While DeFi has the potential to transform the financial system, it lacks a clear policy landscape that could help accelerate benefits and mitigate risks, the organization said.
The World Economic Forum released a report, the Decentralized Finance (DeFi) Policy-Maker Toolkit, to evaluate DeFi. The report provides an overview of DeFi, explores and illustrates benefits and risks with case studies, and maps out legal and regulatory responses. It is a collaboration with the Blockchain and Digital Asset Project at the Wharton School of the University of Pennsylvania and draws on contributions from an international expert group of academics, legal practitioners, DeFi entrepreneurs, technologists, global policymakers and regulators.
DeFi has been evolving since the launch of the Ethereum blockchain in 2015 and is a category of financial services based on blockchain’s distributed ledger technology. It does not rely on central institutions, and interest has risen sharply from both private and public sectors.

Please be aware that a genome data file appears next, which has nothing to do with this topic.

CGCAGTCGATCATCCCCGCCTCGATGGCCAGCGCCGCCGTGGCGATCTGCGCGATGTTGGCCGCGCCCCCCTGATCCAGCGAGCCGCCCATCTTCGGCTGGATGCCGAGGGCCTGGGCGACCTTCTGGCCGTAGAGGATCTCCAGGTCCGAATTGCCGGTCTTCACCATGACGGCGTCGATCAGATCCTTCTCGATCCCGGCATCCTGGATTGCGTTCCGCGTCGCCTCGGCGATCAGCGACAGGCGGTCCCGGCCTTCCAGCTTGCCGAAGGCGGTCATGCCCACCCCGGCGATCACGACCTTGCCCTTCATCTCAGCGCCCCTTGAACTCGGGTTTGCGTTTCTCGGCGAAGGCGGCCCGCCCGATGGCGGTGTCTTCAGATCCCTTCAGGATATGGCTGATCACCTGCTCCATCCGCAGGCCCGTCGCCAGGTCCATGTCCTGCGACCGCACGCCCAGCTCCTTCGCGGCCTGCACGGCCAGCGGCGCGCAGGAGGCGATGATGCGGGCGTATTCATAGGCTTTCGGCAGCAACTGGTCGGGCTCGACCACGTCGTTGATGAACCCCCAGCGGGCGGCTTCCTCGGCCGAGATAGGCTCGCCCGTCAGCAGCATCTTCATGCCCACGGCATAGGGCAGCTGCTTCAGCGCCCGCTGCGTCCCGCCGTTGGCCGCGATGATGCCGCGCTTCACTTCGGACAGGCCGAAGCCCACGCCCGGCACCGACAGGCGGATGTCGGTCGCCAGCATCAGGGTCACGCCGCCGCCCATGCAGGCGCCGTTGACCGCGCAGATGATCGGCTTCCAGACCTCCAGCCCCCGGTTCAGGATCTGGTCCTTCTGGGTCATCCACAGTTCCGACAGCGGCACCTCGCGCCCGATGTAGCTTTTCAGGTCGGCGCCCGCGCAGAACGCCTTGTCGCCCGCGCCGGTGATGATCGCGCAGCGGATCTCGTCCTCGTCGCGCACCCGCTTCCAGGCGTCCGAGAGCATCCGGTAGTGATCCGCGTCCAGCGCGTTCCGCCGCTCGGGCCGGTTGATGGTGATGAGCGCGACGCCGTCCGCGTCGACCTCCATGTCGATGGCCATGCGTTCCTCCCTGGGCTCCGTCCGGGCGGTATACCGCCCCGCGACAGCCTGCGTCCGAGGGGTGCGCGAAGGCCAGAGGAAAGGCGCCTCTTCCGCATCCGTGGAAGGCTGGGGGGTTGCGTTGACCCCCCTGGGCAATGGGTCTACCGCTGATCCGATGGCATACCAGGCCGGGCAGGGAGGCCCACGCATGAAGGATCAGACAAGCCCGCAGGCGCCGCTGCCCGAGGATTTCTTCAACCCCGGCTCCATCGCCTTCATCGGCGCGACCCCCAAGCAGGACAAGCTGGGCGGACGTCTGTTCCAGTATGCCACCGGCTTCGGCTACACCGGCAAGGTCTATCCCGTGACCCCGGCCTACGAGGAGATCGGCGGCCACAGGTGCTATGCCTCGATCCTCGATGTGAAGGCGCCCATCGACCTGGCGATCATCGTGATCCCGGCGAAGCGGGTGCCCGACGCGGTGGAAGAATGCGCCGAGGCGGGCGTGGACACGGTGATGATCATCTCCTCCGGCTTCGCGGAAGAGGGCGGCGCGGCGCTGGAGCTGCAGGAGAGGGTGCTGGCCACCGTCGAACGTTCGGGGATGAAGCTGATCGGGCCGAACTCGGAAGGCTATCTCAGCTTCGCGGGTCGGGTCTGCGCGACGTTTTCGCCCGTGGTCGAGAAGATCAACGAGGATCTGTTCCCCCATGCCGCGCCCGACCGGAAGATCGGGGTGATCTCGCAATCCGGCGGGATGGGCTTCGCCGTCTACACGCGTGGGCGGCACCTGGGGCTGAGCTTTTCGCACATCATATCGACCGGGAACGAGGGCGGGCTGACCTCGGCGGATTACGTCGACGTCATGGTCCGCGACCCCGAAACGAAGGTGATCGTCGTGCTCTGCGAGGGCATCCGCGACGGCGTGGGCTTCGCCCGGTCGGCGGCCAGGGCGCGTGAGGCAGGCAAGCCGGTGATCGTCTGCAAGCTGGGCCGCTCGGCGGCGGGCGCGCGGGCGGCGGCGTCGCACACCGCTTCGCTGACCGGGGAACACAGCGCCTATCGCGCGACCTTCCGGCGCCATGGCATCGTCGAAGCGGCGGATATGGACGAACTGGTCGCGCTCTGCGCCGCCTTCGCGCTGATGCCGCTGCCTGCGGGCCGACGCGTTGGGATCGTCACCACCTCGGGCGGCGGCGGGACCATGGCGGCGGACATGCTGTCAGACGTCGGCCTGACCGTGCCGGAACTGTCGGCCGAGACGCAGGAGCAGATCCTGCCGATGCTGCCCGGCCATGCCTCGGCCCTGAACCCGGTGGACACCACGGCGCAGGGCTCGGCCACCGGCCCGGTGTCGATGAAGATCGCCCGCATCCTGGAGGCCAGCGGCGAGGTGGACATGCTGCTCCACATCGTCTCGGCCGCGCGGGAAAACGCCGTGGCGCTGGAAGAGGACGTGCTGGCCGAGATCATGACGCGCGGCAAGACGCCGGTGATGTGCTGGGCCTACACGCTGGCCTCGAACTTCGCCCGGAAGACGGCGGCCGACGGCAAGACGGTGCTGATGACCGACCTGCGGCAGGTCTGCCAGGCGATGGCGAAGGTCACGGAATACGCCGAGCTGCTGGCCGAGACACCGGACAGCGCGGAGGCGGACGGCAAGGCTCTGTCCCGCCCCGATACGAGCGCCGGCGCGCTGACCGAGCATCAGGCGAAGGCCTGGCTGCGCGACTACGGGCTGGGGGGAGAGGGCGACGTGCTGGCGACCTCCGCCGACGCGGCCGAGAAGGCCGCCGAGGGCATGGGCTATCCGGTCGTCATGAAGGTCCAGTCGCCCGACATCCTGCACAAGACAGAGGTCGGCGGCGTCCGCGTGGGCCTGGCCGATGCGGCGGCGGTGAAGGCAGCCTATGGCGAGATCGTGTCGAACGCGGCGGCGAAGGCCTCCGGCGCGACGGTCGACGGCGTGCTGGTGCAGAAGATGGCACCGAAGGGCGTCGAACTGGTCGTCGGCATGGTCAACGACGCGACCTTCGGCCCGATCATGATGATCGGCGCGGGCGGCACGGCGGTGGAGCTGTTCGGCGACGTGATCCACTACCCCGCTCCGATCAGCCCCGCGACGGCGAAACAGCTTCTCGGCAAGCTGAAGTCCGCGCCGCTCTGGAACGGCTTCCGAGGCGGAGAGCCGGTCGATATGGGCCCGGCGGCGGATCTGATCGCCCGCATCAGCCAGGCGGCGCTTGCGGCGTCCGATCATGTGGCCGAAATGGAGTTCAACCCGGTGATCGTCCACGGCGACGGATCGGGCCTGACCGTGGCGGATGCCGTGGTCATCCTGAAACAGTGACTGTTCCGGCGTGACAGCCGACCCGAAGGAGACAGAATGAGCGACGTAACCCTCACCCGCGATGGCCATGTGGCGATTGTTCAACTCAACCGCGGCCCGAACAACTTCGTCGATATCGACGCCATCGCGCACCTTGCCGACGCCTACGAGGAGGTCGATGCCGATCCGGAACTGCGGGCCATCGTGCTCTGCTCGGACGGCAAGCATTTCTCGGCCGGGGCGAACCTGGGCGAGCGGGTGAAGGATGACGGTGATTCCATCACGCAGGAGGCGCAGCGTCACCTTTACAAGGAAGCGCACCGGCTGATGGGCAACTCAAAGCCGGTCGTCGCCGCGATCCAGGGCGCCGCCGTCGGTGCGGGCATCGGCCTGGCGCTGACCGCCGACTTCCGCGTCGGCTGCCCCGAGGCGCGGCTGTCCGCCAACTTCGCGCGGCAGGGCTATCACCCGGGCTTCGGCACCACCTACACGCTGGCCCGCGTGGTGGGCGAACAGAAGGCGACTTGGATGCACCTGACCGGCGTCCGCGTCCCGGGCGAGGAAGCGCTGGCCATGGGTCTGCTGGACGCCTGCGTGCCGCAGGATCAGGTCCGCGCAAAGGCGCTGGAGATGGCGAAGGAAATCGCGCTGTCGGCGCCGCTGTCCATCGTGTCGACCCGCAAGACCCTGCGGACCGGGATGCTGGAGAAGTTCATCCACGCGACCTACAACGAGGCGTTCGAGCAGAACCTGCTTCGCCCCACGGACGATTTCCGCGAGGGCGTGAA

The report notes that the value of digital assets in DeFi smart contracts grew by a factor of 18, from $670 million to $13 billion in the past year. The number of associated user wallets grew by a factor of 11, from 100,000 to 1.2 million, and the number of DeFi-related applications grew from eight to more than 200.
“Following its rapid growth, and the price activity in crypto more generally, governments are closely watching cryptocurrencies and decentralized applications,” said Sheila Warren, deputy head of the Centre for the Fourth Industrial Revolution Network; Executive Committee, World Economic Forum.
To help credit professionals learn more about cryptocurrencies and blockchain, NACM and FCIB are presenting the webinar, Blockchain Technology & Decentralized Finance. The webinar will discuss the concepts, uses and opportunities associated with both. At the end of the presentation, the speakers, Anjon Roy and David Wasson, of Simba Chain, will explore how building a blockchain solution could enhance credit departments.
Week in Review Editorial Team:
Diana Mota, Associate Editor and David Anderson, Member Relations